Baseball dumps the Champagne

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THERE’S NOT much good news amid the ashes of the Sept. 11 terror attack, but here’s a sign that America – in spite of the tragedy – might actually become a better place:

Major League Baseball Commissioner Bud Selig has asked that championship teams forgo the champagne celebrations this year.

It’s about time, I say.

For too long, our sacred national pastime has been infected by this insurgent foreign alcohol. All that Frenchy bubbly, poured in the frenzy of winning, has spoiled our All-American idols. The purity of Babe and Mickey’s game has been stained for too long by the fermented grapes of Pierre and Jean-Claude.

Dumping champagne at our hour of gloom is the best thing baseball could do for the game . . . and our nation.

The cynics gripe that it’s an obvious public relations ploy. Rather than acting out of some patriotic urge to uphold traditional American values, they whine, Selig is more concerned with the televised image of high-fiving, booze-drenched ballplayers giddily splashing $500 bottles around the locker room while much of the nation is in tears.

But it should be clear that Selig has a nobler agenda. When a guy named Bud from Milwaukee starts talking about booze, it can mean only one thing:


Beer, truly, is the only appropriate adult beverage for baseball. Whether sloshed out of plastic cups by bleacher vendors, or advertised on the giant scoreboard in right field, beer courses through baseball like the very corpuscles in our red-blooded American veins.

You go to a ball game, you don’t see pinky-fingered snoots sipping Chablis in the 700 Level. Softball teams play for kegs, not magnums. And, dammit, that was Miller Lite, not Gallo Rotgut, that Marvelous Marv Throneberry and Bob Uecker used to shill for.

It’s only fitting that we toast our baseball heroes with nice, cold, 100 percent American beer.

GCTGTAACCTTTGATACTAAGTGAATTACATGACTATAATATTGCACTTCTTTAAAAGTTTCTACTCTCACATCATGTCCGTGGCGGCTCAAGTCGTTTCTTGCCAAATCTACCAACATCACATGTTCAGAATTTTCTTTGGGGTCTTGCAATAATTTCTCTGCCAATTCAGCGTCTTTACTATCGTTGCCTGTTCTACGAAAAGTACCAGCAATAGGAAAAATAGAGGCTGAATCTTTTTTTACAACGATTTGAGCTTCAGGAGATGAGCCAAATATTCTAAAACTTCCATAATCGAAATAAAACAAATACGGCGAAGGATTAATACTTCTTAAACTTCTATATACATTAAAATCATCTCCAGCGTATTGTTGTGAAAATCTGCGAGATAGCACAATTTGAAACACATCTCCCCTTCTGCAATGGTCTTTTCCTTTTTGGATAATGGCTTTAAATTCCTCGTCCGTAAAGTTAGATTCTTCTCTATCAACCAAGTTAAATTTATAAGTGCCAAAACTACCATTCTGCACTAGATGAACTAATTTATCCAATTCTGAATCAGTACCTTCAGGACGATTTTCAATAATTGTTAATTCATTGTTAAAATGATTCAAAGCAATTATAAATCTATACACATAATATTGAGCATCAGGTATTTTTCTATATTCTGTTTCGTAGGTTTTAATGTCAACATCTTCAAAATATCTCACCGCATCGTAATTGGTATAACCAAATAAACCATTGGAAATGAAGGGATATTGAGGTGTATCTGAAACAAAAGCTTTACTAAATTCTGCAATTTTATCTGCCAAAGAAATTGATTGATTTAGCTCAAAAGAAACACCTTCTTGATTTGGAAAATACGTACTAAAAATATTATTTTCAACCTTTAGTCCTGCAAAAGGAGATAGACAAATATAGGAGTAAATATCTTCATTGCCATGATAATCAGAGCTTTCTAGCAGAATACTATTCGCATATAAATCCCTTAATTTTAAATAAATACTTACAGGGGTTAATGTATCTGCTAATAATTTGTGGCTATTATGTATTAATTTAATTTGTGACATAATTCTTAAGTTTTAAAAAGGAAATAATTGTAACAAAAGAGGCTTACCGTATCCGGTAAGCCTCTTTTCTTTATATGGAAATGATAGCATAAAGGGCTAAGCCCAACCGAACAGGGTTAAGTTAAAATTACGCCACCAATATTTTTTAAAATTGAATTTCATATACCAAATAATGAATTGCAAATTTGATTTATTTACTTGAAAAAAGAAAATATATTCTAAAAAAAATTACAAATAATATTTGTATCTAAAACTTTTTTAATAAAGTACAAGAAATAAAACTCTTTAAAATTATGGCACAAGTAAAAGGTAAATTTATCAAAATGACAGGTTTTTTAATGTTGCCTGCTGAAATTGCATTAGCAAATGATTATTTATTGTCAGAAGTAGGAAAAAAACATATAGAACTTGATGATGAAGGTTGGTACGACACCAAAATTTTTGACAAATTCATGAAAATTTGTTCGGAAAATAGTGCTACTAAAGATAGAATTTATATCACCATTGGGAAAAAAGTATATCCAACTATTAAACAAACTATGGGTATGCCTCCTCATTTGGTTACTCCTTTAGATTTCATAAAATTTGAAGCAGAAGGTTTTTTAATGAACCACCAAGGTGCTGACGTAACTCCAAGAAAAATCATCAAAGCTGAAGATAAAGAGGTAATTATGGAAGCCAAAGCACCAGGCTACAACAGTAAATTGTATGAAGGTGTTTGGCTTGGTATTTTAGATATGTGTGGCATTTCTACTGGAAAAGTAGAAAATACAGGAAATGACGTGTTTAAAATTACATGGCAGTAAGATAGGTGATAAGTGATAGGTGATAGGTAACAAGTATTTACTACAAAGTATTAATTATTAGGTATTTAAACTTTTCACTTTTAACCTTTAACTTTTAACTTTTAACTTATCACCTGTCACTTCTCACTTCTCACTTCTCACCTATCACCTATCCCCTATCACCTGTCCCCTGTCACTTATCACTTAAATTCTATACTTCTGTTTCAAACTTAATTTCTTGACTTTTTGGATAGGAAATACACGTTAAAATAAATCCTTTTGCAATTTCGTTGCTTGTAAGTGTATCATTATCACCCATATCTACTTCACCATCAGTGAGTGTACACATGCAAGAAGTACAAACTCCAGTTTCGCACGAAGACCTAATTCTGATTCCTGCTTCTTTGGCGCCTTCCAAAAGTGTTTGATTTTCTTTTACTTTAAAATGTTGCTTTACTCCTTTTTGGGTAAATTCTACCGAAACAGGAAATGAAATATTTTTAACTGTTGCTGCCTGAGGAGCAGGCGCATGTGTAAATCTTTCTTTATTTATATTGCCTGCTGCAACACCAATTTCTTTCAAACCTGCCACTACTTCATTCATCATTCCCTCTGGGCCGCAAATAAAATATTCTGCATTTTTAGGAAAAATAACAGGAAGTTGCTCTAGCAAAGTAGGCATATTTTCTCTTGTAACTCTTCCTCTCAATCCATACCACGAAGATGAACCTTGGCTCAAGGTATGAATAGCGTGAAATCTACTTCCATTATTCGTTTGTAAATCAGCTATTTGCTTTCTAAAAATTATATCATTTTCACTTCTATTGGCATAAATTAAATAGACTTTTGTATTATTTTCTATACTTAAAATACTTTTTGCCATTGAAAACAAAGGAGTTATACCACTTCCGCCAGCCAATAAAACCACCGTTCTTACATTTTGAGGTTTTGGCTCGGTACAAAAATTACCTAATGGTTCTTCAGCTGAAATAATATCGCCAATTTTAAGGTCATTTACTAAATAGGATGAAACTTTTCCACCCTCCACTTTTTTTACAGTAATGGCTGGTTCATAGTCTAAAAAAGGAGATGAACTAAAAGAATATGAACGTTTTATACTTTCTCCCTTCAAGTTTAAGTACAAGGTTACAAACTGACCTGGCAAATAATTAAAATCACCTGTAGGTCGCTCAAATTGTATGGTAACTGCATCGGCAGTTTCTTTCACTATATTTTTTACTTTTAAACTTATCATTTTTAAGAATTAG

To me, booting high-priced imported wine is a sign that baseball – long out of touch with its common fans – is finally seeing the error of its money-grubbing ways. A return to beer means a return to baseball’s populist roots: natural grass, cheap seats, 25-cent scorecards, day games.

Yes, I know, some will defend champagne celebrations as part of the grand tradition of crowning a champion. And it’s true, the fine pffft from a freshly opened can of Coors just can’t match the gushing fountain from a bottle of Korbel. But, frankly, foam is over-rated, and, if nothing else, it reveals a shocking weakness among our steroid-pumped jocks. Namely, the ritual post-game draping of those Mommy-like plastic slip-covers over open lockers, to protect their precious Levis. Yo, I’m not going to call Derek Jeter a sissy (I did that once, and learned my lesson), but if you can’t spill a little booze on your pants without busting out the fabric softener, what good is it being a guy?

So, how did champagne worm its way into baseball?

I dunno for sure, but I think we can reasonably assume that the New York Yankees had something to do with it.

For one thing, New York City has never been a beer town. It’s the kind of place where tuxedo-wearing dandies suck down exotic cocktails and sip champagne from ladies’ slippers.

On second thought, maybe I only saw that in a Fred Astaire movie.

Whatever, the Bronx Bombers love nothing better than winning the World Series, just so they can pop the cork in America’s face.

It was no surprise, then, that the Yankees were the only team to balk at Selig’s champagne decree. After they dispatched the Seattle Mariners last week, manager Joe Torre and his pampered pin-stripers pulled out chilled bottles of Lafitte de Hoity-Toity and toasted their 48th consecutive American League pennant as if it were their birthright.

I even heard one of the Yankees say that denying themselves a few gulps of champagne would be like letting the terrorists win.

Cut me a break.

If protecting the American Way means letting a bunch of millionaire cry-babies soak their egos in an expensive champagne bath, I say maybe it’s time to re-examine our values.

Baseball fans and beer drinkers everywhere can agree:

The hell with Osama. Beat the Yankees!

Joe Sixpack, by Staff Writer Don Russell, was written this week with a bottle of Heavyweight Lunacy Golden Ale.


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